FIG. 14A shows an embodiment of the present invention in which 4 is the supporting strut, 5 is the incident plane wave and 23 indicates two planar members. Each planar member 23 is a plate having a thickness less than the radiated wavelength. One end of the planar member 23 is connected to the supporting strut 4 along the length thereof while the other end is irregularly zigzag shaped having segments with a length greater than the radiated wavelength. The planar members 23 are attached on either side of a main reflector side surface of the supporting strut 4 if the antenna is of Cassegrain type or to both sides of a reflector side surface of the supporting strut 4 if the antenna is a parabolic type, such that the planar members lie in planes parallel to a plane containing the lengthwise direction of the supporting strut 4 and the propagating direction of the plane waves 5.

With this arrangement, a plane wave 5 incident on the plane member 23 reflected by the supporting strut 4 becomes a diffracted wave due to an edge 7 of the planar members. The diffracted waves are scattered as shown in FIG. 14B. A portion of a reflected wave 25 which propagates toward the planar members 23 is scattered again by the edges 7. Since the length of each edge 7 is greater than the radiated wavelength and the shape thereof is an irregularly zigzag, waves diffracted due to the edges 7 are widely scattered. Since the phases thereof are different, the field strength of the scattered waves, which are a combination of the waves reflected and the diffracted waves, is reduced.

The same effect may be obtained by irregularly arranging a plurality of protrusions each having different length or size instead of the planar members having the zigzag shape as shown in FIG. 15.

In FIG. 15, the protrusions are triangular in shape. However, the same effect can be obtained by providing protrusions having a rectangular shape or combinations of rectangular and triangle shapes. Further in FIGS. 14A, 14B and 15 although a case where the plate members 23 have the same configuration are attached to the both sides of the supporting strut 4 has been described, the same effect may be obtained by making the shapes of the plate member 23 different or by rounding corners of a portion or the whole of the irregular zigzag shapes.

In the embodiment shown in FIG. 16A, 4 is the supporting strut, 5 is an incident plane wave and 27 is a triangular strut. In this case, the cross-sectional shape of the strut 27 taken alone a plane orthogonal to the lengthwise direction of the supporting strut 4 is triangular with the length of the base of the triangle, with which the triangular strut is connected to the supporting strut, being equal to the width of the supporting strut 4. The lengths of the remaining two sides of the triangle are longer than the radiated wavelength, and the length of the triangular strut 27 along the supporting strut is longer than the radiated wavelength. The triangular strut 27 is formed on the supporting strut on the side of a surface of a main reflector if the antenna is of the Cassegrain type or formed on the supporting strut on the side of the reflector supported thereby if the antenna is of a parabolic type. An edge 28a is formed by connecting apexes of cross-sectional triangles of the triangular strut 27 and edges 28b and 28c form connecting portions to the supporting strut 4.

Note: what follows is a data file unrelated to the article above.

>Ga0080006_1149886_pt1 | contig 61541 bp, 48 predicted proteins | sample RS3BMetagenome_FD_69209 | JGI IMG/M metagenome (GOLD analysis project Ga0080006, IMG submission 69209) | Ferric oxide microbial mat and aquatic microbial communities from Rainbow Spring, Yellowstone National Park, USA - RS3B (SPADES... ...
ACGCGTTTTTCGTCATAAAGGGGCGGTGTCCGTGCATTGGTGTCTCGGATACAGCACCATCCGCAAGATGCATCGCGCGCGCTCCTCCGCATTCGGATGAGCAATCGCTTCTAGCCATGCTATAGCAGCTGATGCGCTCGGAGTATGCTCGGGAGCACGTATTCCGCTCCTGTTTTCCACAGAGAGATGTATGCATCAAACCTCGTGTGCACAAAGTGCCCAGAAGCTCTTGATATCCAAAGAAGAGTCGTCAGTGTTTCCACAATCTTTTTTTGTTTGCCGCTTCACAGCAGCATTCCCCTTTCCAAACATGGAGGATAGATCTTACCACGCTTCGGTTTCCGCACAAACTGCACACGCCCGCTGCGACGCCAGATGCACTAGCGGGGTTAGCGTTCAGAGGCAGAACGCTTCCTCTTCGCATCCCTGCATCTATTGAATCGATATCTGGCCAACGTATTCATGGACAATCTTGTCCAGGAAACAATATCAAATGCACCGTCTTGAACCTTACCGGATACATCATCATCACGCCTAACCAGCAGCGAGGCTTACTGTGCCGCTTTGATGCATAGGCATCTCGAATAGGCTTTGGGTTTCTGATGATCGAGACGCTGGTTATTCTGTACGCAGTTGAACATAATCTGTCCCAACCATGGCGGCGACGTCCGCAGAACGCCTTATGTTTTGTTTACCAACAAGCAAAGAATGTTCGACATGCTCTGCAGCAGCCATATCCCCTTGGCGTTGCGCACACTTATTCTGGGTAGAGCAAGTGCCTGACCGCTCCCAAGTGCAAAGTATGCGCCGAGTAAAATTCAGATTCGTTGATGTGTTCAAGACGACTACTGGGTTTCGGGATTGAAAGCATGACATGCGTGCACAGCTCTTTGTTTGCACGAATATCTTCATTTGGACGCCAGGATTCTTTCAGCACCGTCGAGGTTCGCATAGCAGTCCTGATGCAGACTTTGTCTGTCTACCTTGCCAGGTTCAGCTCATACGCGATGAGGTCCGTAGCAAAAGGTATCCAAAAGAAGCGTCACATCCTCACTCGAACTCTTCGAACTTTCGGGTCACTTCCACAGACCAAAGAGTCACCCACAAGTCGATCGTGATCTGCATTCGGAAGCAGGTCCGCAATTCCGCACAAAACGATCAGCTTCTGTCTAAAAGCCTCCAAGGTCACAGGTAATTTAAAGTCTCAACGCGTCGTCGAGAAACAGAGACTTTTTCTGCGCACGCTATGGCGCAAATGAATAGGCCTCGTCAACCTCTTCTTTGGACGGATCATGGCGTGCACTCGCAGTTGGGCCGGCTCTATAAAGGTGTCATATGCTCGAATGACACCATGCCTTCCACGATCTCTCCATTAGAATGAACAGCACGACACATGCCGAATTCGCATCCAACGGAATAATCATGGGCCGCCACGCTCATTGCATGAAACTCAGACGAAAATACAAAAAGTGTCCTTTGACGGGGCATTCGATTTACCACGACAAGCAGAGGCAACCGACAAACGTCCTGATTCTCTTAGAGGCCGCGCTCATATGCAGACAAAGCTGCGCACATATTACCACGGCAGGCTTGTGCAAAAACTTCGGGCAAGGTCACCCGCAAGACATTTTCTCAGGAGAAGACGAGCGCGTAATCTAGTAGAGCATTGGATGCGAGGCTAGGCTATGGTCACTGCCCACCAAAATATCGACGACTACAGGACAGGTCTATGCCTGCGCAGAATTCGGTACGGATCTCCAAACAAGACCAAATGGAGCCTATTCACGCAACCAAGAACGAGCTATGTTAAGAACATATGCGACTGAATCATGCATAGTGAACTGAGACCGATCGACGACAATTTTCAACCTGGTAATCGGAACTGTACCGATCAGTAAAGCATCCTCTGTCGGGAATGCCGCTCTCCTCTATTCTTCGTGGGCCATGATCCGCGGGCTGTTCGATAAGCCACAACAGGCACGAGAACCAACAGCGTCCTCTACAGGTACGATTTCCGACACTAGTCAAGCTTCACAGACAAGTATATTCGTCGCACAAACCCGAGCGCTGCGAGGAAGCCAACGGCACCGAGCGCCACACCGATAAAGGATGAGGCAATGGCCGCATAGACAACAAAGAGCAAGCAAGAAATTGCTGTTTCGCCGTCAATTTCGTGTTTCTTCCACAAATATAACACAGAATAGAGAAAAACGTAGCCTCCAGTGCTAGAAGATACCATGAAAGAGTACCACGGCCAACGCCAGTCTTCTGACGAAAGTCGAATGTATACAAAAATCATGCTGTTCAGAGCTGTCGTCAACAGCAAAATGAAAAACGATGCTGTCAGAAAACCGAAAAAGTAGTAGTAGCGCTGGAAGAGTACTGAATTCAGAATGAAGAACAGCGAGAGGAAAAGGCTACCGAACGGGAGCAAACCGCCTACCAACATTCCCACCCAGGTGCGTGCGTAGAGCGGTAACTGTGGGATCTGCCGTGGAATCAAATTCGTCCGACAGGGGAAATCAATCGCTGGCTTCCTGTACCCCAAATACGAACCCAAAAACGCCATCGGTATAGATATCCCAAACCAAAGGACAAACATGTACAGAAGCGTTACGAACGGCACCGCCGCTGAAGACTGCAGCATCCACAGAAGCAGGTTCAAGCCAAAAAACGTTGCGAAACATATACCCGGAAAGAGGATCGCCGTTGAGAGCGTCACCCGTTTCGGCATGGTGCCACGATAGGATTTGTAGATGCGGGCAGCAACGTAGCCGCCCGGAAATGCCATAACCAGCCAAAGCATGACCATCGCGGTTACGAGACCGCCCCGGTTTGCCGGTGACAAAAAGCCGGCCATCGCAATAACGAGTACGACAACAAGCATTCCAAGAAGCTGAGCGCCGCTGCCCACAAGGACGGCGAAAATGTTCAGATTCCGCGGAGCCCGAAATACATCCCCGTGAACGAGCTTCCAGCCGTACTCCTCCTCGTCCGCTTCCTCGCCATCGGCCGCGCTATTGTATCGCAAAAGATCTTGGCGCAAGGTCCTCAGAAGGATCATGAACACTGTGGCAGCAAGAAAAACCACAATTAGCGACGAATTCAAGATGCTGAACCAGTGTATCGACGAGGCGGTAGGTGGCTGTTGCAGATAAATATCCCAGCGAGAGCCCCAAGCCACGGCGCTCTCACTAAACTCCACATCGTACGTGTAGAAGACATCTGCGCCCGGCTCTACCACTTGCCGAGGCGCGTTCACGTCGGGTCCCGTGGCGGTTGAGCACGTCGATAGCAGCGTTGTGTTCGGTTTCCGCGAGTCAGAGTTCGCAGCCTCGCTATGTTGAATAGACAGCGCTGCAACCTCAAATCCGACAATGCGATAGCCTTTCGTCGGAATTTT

With this arrangement, a portion of incident plane waves 5 scattered by the supporting strut 4 is represented by a combination of waves diffraction due to the edges 28a, 28b and 28c and waves reflected due to planes 29a and 29b. The direction of the waves reflected due to the planes 29a and 29b are determined by θ and ψ according to equation 1. Therefore, by making the value of ψ small, the reflected direction 30 is made closer to the propagating direction of the plane waves 5. Therefore, the radiation pattern of the scattered waves is as shown in FIG. 16B. Although there may be left some diffraction waves due to the edge 28a, it is possible to reduce the field strength of the scattered waves in the area where H is large.

FIG. 17 shows another embodiment in which the surface configuration of the supporting strut 4 to be mounted on the triangular strut structure 27 is composed of a plurality of planes orthogonal to the plane containing the lengthwise direction of the supporting strut 4 and the propagating direction of the plane waves 5.

With this arrangement, the direction and the phases of the reflected wave are changed from the planes 29a, and 29d and 29e, respectively, as well as changing the direction and phases of the waves diffracted due to the edges 28a, 28d and 28e. Therefore, it is possible to further reduce the field strengths of the waves scattered due to the supporting strut structure.